Sunday, April 08, 2007

Innocent life

Miranda Sawyer grapples with the morality of abortion, and decides that:

In the end, I have to agree that life begins at conception. So yes, abortion is ending that life. But perhaps the fact of life isn't what is important. It's whether that life has grown enough to take on human characteristics, to start becoming a person.

In its early stages, the foetus clearly hasn't, so I have no problems with early abortions. In fact, I think they should be given on demand, as they are in France, rather than the UK system which forces women to get two different doctors' signatures in order to get an abortion.

But once an embryo has developed enough to feel pain, or begin a personality, then it has moved from cell life into the first stages of being a human. Then, for me, ending that life is wrong.
Which is to engage in an unconvincing piece of sophistry - prior to an unspecified stage of development, an embryo is alive but not a person - to avoid the reality that as a supporter of abortion, she is in favour, under some circumstances, of killing. That isn't a criticism. I am too.

But Sawyer is mired so deeply in the pathology of the left that she is unable to face this simple truth with honesty. And she can write things like this:
The anti-abortion groups say it is wrong to take innocent life - though they often support the death penalty.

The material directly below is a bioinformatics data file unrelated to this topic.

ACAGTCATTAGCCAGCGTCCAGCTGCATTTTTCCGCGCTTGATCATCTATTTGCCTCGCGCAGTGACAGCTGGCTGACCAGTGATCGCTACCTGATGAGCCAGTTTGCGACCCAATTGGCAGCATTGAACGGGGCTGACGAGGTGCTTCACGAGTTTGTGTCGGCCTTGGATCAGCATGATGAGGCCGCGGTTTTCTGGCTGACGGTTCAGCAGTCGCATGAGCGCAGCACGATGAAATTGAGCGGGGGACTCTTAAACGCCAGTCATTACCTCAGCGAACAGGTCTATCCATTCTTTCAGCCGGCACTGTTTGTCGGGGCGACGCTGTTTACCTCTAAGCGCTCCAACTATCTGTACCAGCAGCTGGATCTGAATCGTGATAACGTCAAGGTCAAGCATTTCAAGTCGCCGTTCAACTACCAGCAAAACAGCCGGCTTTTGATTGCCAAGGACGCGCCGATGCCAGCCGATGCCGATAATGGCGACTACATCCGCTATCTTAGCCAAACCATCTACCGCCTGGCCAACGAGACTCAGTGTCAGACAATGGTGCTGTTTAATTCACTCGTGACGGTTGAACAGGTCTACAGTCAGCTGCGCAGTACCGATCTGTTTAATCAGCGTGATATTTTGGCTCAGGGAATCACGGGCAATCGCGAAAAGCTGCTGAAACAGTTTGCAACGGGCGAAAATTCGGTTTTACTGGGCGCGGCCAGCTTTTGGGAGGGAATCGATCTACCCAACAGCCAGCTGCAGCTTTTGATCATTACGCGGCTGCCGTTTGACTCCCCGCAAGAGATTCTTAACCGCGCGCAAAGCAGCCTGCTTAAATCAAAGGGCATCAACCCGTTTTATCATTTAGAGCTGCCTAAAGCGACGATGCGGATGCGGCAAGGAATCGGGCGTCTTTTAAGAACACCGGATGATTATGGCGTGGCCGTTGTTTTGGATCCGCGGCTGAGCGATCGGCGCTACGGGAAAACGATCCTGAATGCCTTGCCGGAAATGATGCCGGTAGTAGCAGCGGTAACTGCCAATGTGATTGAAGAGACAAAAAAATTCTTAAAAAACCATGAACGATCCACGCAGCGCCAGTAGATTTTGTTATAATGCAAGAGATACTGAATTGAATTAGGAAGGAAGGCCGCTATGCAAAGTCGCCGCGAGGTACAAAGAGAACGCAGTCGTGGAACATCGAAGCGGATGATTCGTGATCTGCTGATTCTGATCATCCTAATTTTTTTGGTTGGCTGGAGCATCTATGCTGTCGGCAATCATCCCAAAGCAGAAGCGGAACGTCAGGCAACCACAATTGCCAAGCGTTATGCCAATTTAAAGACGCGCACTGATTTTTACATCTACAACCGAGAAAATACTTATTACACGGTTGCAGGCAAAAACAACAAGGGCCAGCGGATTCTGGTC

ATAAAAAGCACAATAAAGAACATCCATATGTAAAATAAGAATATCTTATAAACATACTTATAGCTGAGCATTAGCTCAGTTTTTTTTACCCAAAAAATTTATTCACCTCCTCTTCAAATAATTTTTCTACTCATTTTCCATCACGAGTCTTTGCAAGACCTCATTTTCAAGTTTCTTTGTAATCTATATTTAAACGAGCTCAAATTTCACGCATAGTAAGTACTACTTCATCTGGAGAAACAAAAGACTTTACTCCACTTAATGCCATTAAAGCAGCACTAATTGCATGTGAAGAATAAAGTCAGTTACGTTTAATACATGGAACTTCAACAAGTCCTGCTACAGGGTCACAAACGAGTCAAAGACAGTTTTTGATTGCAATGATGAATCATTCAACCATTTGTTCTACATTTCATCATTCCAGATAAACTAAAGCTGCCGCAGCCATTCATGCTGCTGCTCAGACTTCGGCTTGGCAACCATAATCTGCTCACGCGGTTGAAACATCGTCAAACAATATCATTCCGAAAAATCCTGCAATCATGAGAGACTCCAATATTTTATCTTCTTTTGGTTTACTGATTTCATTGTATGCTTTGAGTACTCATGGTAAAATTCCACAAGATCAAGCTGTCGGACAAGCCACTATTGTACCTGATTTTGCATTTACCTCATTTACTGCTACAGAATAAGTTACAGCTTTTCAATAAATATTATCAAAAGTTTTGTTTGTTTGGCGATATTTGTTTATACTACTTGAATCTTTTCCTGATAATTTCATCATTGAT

Yes, Miranda. The operative word is "innocent".

And this:
Other philosophers argue that abortion is OK, and that infanticide is fine too, because foetuses and little children aren't fully human: they can't look after themselves and they have no concept of death.
No, Miranda. "Philosopher" is not the right word for people who advocate child murder.

For the record, I am in favour of abortion being freely available on demand up to the point of viability, at which point I'd make it a criminal offence.

I'm against the death penalty, though I'm wavering on this in some instances. The life-long incarceration of a small number of people who are undoubtedly guilty, will never be released, and spend their days trying to kill themselves is much crueller than a bullet in the back of the head. The years of anxious waiting to see whether the murderer of your child will be released is something I'd spare the families of victims.

As an atheist, I don't think life is sacred and, on both counts, I'm trying to find the stance of least evil.

No comments: